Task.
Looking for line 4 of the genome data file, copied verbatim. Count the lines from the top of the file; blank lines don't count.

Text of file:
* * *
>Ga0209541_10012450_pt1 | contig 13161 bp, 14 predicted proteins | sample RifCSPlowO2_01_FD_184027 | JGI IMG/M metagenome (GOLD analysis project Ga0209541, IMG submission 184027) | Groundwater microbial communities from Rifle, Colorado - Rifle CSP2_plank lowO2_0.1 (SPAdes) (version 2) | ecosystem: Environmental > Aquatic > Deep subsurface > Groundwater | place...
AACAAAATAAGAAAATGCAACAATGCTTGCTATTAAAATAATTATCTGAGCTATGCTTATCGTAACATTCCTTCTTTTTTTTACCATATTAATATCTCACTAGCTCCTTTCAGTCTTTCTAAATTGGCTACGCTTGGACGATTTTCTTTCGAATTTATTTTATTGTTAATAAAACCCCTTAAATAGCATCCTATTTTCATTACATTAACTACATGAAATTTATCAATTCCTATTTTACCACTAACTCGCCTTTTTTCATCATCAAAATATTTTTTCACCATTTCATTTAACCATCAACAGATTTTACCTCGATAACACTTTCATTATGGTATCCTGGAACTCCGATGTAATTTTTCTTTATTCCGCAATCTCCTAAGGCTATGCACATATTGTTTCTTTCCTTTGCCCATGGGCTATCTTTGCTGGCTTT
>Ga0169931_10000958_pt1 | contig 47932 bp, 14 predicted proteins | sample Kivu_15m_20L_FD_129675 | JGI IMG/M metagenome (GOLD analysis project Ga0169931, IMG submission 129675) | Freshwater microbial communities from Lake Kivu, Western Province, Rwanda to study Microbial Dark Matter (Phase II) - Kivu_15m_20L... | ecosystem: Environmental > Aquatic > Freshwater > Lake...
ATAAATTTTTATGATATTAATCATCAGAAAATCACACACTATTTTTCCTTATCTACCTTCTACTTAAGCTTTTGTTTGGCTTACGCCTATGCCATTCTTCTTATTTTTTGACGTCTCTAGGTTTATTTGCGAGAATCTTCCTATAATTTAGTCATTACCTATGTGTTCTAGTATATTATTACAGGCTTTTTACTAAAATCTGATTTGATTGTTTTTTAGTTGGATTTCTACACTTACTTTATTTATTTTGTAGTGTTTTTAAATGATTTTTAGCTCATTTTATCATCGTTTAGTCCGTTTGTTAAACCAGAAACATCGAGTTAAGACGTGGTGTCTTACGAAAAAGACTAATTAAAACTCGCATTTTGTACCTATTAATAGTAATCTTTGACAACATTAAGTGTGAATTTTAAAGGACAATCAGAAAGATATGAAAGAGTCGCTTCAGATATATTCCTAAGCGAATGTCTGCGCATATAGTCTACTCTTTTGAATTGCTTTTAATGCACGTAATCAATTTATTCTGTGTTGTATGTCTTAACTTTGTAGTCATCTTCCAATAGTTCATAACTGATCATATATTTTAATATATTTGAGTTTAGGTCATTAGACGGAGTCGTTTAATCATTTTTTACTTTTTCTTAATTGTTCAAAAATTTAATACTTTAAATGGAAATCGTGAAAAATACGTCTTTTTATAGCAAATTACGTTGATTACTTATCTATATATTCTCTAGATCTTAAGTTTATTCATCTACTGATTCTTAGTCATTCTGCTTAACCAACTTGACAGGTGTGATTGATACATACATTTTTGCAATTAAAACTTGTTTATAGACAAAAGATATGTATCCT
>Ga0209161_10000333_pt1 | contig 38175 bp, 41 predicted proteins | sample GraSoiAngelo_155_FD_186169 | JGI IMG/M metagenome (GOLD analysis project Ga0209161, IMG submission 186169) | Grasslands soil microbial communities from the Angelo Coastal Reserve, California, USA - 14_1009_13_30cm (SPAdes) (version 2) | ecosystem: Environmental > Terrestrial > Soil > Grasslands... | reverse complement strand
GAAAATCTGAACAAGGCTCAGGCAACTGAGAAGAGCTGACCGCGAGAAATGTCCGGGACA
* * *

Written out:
ATAAATTTTTATGATATTAATCATCAGAAAATCACACACTATTTTTCCTTATCTACCTTCTACTTAAGCTTTTGTTTGGCTTACGCCTATGCCATTCTTCTTATTTTTTGACGTCTCTAGGTTTATTTGCGAGAATCTTCCTATAATTTAGTCATTACCTATGTGTTCTAGTATATTATTACAGGCTTTTTACTAAAATCTGATTTGATTGTTTTTTAGTTGGATTTCTACACTTACTTTATTTATTTTGTAGTGTTTTTAAATGATTTTTAGCTCATTTTATCATCGTTTAGTCCGTTTGTTAAACCAGAAACATCGAGTTAAGACGTGGTGTCTTACGAAAAAGACTAATTAAAACTCGCATTTTGTACCTATTAATAGTAATCTTTGACAACATTAAGTGTGAATTTTAAAGGACAATCAGAAAGATATGAAAGAGTCGCTTCAGATATATTCCTAAGCGAATGTCTGCGCATATAGTCTACTCTTTTGAATTGCTTTTAATGCACGTAATCAATTTATTCTGTGTTGTATGTCTTAACTTTGTAGTCATCTTCCAATAGTTCATAACTGATCATATATTTTAATATATTTGAGTTTAGGTCATTAGACGGAGTCGTTTAATCATTTTTTACTTTTTCTTAATTGTTCAAAAATTTAATACTTTAAATGGAAATCGTGAAAAATACGTCTTTTTATAGCAAATTACGTTGATTACTTATCTATATATTCTCTAGATCTTAAGTTTATTCATCTACTGATTCTTAGTCATTCTGCTTAACCAACTTGACAGGTGTGATTGATACATACATTTTTGCAATTAAAACTTGTTTATAGACAAAAGATATGTATCCT